Energy, monopolies and cartels

 The ambition of every business is to become a monopoly, if it cannot achieve that, its ambition will be to become part of a cartel. The ambition of every government should be to prevent monopolies and to outlaw cartels.  A business having a monopoly or being part of a cartel enables it to make profits without any market mechanism to restrain those profits. It can charge what it likes and its owners will live a life of great riches.The riches enjoyed by owners of monopolies and cartels are created because poorer people, often very poor people, must pay whatever prices the monopoly dictates. There are very few incredibly wealthy people in the world, but most of them have built up their fortune (or inherited it) upon a foundation of a monopoly. In doing so, they have exploited the millions of poor who have no choice but to purchase from the monopoly or pay the prices dictated by the cartel.

Despite all the lip service paid to the free market, over the centuries nusinesses have sought to shackle fre markets in chains.

There is a relatively new aspect of monopolies and cartels that has recently come into existence. These days they are not often owned by a few wealthy people – indeed they can be owned by the pension funds and insurance policies of the poor and those of average wealth.

However these new monopolies are run by people who rather like the Members of parliament in their expenses, live very fat and luxurious lives by working as executives that run these monopolies. It is a niche that some people can exploit without taking the entrepreneurial risks that people who establish their own businesses take.

Indeed, there seems no down side;  we see executives who have run very large banks waltz off into the sunset having caused losses that have wiped out the banks, being rewarded not with punishment but with large bonuses and golden parachutes. Failures like Mr Fred Goodwin will never have to work a day of their lives again as a result of being rewarded for incompetence.

In the United Kingdom successive governments have permitted the creation of a quasi cartel amongst the energy companies. I do not say that the energy companies collude in fixing prices, but when there are only six of them it hardly takes collusion to ensure, within the law, that the price of energy from each of them is more or less the same.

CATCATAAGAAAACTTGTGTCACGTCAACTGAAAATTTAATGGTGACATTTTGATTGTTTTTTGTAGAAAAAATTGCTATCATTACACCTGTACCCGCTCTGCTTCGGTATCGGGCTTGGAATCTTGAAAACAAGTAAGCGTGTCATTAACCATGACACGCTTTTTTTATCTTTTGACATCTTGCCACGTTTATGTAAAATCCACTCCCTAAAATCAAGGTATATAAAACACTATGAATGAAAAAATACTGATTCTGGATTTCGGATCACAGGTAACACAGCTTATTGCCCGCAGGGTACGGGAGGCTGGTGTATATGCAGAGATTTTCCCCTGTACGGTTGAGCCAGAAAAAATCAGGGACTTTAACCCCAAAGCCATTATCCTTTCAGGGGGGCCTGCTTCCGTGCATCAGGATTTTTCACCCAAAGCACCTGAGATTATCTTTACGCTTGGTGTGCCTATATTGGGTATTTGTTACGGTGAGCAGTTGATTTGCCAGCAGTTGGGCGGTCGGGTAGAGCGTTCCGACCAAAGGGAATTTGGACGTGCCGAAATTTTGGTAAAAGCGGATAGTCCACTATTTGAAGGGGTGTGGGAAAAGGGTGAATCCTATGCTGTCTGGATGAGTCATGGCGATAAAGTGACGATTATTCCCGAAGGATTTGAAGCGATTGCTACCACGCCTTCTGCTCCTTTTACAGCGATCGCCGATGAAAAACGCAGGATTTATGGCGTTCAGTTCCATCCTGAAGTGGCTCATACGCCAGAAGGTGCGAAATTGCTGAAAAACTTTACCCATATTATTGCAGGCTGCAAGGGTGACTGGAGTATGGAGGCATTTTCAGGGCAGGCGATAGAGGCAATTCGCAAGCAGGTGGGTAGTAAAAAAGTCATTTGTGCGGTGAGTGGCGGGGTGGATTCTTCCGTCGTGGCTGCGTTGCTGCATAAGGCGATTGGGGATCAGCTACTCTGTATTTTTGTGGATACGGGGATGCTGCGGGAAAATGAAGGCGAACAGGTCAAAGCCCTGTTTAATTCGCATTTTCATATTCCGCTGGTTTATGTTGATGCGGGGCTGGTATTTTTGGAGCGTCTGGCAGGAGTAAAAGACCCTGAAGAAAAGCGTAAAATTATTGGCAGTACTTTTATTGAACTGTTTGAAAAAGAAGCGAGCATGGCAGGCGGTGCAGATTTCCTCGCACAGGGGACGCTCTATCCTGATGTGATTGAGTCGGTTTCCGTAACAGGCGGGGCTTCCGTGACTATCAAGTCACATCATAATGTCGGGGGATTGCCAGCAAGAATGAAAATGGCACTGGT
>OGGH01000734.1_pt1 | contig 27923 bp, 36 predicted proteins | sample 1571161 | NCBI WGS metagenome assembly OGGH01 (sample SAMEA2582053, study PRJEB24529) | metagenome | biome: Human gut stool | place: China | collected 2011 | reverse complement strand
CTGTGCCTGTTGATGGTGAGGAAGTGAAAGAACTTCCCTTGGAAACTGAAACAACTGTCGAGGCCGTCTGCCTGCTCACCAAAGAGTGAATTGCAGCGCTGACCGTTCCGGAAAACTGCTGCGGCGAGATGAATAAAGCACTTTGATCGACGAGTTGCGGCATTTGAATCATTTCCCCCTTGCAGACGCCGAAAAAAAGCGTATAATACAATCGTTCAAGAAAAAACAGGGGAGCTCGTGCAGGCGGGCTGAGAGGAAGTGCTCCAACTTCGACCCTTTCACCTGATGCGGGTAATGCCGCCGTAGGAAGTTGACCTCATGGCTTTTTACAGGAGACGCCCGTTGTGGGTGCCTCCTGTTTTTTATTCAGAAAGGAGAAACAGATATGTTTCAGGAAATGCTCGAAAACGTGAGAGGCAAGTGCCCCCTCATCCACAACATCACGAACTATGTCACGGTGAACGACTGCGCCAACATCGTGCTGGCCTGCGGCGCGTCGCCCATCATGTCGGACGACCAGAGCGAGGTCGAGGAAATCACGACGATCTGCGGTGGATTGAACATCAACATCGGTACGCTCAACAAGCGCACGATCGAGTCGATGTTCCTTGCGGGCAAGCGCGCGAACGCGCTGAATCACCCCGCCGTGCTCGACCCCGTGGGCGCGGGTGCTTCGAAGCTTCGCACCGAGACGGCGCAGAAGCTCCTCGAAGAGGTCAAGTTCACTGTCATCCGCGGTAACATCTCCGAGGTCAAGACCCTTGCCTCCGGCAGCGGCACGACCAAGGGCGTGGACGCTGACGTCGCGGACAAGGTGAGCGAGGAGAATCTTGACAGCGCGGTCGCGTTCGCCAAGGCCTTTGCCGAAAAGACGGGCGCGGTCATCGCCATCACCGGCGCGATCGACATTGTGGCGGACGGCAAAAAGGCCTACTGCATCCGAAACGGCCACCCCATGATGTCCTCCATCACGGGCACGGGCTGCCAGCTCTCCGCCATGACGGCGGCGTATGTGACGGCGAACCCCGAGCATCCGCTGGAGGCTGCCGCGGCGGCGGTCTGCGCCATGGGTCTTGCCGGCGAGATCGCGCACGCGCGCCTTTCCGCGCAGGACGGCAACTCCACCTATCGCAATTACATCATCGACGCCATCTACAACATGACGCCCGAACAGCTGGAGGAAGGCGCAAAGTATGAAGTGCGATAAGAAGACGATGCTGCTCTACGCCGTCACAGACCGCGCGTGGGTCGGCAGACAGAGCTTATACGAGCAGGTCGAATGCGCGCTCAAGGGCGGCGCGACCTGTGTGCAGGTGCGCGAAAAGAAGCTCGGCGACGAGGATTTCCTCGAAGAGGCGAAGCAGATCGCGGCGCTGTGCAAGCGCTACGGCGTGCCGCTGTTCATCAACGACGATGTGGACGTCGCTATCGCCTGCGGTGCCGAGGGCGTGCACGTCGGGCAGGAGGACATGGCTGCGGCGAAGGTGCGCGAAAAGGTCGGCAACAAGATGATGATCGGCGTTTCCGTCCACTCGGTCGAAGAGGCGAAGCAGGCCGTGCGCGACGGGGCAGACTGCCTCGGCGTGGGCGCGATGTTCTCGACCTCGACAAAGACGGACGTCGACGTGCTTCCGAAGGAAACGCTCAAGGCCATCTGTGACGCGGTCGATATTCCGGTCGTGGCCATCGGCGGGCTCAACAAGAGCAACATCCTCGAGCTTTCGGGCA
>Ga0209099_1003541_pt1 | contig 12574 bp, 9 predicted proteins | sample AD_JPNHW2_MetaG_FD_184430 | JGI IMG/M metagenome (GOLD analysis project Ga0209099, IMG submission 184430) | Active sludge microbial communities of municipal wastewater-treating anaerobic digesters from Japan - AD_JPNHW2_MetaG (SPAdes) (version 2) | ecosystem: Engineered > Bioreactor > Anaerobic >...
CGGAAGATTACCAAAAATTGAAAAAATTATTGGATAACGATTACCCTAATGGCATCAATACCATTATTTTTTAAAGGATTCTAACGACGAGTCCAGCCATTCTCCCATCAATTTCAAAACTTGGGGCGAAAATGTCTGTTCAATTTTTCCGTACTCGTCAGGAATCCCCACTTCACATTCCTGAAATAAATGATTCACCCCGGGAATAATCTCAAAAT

There is a regulator that is supposed to see that the energy companies treat the public fairly. That regulator is the Office of Gas and Electricity Markets – Ofgem.  Despite the efforts of Ofgem energy prices rise quickly when fuel prices rise, but when fuel prices fall, energy prices take much longer to fall and never seem to fall as much as they should.

In addition to the regulator that regulates energy markets (or is supposed to) there is another government created organisation “Consumer Focus” whose “duty is to provide more coherent consumer advocacy body – Consumer Focus – able to address consumer issues across different sectors, undertake cross-sectoral research, and provide a voice for consumers in dialogue with companies, regulators, Government and Europe” (no, I am not making this up) in matters such as energy.

There seems to be a flaw here. If Ofgem actually regulated the energy companies properly then what need is there for a consumer “advocate”? Ofgem is surely supposed to be an umpire, deciding whether the energy companies are justified in their prices, not an arbitrator or negotiator collecting opinions from all interested bodies and mediating between them. Perhaps I misunderstand what is supposed to be going on, but I do not misunderstand the fundamentals here.

It seems to me that these six energy companies must spend a vast amount of their resources negotiating rpices with their regulator, rather than with customers. It is profitable for them to do so.

With only six energy companies controlling the UK market it seems that you have the worst of all possible worlds. There is not enough competition to drive prices fairly; in energy you do not switch your supplier every week (as you might when you buy your groceries at the supermarket) – switching can be a long and painful process.

Far worse than that is the problem caused by the undeniable contribution of the energy companies to climate change; their pricing policies do not encourage less energy use, which means even more emissions and faster cliamte change. The well rewarded executives take thei wealth not only from our pockest, but, as in the case of the failed banks, from the pockets of our future generations.

I have argued for many years that energy is too important to be left to the private market; we do not leave policing or defence to the private market and we should not leave energy supply to it. The energy companies have a vested interest in selling as much energy as possible and encouraging its sale; that is hard conducive to expecting them, as we do, to be in cliamte conscious.

Certainly, nationalised industries tend to be more inefficient that privatised ones, but this efficiency is probably the same, in money terms, as the excessive profits that privately owned concerns make. Have the big six British energy suppliers made excessive profits? Consumer Focus claims that they have, and that consumers are not being given a fair deal. 

The big six energy companies deny this through the grandly titled Energy Retail Association (which comprises the big six). The Regulator insists that it is regulating properly I shall be looking at the arguments on all three sides and will write about them tomorrow.

One Response

  1. Thanks for the great post, I look forward to reading more from you soon!

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